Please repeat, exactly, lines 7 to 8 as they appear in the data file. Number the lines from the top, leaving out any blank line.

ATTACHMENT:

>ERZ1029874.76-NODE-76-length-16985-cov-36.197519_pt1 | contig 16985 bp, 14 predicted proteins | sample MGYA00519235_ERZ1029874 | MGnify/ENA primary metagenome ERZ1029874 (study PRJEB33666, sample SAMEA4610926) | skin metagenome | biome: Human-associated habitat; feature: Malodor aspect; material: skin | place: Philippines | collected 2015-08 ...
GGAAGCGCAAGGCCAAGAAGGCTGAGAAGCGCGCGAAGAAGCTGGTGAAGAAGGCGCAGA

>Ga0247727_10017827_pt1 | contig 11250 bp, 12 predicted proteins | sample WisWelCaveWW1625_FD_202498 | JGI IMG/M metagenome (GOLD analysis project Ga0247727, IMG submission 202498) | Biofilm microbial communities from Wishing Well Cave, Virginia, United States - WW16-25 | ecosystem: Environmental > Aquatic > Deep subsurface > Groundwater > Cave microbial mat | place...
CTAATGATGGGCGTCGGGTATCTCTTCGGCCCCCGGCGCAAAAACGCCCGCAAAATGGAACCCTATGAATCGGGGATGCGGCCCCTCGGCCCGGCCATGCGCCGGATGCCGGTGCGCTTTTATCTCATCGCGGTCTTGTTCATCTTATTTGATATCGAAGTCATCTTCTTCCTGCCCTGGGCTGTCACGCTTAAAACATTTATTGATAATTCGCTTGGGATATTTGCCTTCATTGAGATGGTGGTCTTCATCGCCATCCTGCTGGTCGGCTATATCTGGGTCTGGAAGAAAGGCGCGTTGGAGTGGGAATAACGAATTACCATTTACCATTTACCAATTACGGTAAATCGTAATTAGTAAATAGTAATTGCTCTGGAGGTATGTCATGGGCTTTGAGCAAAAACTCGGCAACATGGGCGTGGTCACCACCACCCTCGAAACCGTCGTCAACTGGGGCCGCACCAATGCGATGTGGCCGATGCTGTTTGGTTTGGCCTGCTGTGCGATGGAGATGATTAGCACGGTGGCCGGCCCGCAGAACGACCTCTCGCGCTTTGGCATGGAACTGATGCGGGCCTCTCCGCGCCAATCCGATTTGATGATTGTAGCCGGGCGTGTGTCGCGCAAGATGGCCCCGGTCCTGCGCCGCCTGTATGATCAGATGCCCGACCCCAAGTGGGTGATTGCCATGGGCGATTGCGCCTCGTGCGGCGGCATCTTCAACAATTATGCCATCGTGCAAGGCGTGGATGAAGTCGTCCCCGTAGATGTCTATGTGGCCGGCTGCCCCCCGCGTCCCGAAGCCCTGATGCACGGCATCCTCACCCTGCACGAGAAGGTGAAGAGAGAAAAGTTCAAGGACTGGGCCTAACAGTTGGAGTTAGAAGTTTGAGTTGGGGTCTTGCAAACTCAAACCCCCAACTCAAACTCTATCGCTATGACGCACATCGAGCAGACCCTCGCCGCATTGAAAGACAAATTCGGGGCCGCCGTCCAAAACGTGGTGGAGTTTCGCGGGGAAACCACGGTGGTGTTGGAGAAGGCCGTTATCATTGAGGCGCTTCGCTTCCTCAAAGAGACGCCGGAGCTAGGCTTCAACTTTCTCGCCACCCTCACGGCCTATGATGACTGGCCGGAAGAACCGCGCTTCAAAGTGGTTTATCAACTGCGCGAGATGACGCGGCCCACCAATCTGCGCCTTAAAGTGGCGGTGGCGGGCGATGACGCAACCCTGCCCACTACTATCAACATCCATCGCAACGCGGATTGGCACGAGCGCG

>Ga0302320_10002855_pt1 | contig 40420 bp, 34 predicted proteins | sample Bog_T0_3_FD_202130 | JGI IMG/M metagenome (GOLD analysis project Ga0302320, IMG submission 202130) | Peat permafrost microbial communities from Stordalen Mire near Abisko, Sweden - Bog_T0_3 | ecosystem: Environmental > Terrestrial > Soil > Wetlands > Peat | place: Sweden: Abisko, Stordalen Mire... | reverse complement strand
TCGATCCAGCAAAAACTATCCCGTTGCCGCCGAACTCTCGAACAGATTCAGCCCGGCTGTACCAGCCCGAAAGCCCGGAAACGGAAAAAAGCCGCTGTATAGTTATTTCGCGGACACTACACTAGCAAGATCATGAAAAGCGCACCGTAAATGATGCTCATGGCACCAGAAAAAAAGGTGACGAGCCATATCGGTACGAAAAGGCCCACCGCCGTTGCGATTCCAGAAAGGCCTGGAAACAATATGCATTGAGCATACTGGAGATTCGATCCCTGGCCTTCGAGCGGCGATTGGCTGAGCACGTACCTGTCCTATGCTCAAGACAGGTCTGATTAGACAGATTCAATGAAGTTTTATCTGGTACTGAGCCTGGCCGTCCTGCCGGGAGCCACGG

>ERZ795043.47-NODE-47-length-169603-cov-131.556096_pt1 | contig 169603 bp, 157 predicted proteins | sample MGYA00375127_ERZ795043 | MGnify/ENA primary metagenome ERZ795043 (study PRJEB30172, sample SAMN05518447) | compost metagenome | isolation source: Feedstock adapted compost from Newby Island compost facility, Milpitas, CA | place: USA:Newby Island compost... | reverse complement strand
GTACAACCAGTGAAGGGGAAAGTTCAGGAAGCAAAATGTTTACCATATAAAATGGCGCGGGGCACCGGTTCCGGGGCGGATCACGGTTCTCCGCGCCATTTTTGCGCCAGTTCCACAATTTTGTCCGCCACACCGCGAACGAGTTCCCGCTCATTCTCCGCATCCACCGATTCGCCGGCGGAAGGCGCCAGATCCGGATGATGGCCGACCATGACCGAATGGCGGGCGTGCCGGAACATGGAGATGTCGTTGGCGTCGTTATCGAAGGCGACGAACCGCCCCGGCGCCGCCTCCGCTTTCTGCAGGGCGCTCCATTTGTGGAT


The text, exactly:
>ERZ795043.47-NODE-47-length-169603-cov-131.556096_pt1 | contig 169603 bp, 157 predicted proteins | sample MGYA00375127_ERZ795043 | MGnify/ENA primary metagenome ERZ795043 (study PRJEB30172, sample SAMN05518447) | compost metagenome | isolation source: Feedstock adapted compost from Newby Island compost facility, Milpitas, CA | place: USA:Newby Island compost... | reverse complement strand
GTACAACCAGTGAAGGGGAAAGTTCAGGAAGCAAAATGTTTACCATATAAAATGGCGCGGGGCACCGGTTCCGGGGCGGATCACGGTTCTCCGCGCCATTTTTGCGCCAGTTCCACAATTTTGTCCGCCACACCGCGAACGAGTTCCCGCTCATTCTCCGCATCCACCGATTCGCCGGCGGAAGGCGCCAGATCCGGATGATGGCCGACCATGACCGAATGGCGGGCGTGCCGGAACATGGAGATGTCGTTGGCGTCGTTATCGAAGGCGACGAACCGCCCCGGCGCCGCCTCCGCTTTCTGCAGGGCGCTCCATTTGTGGAT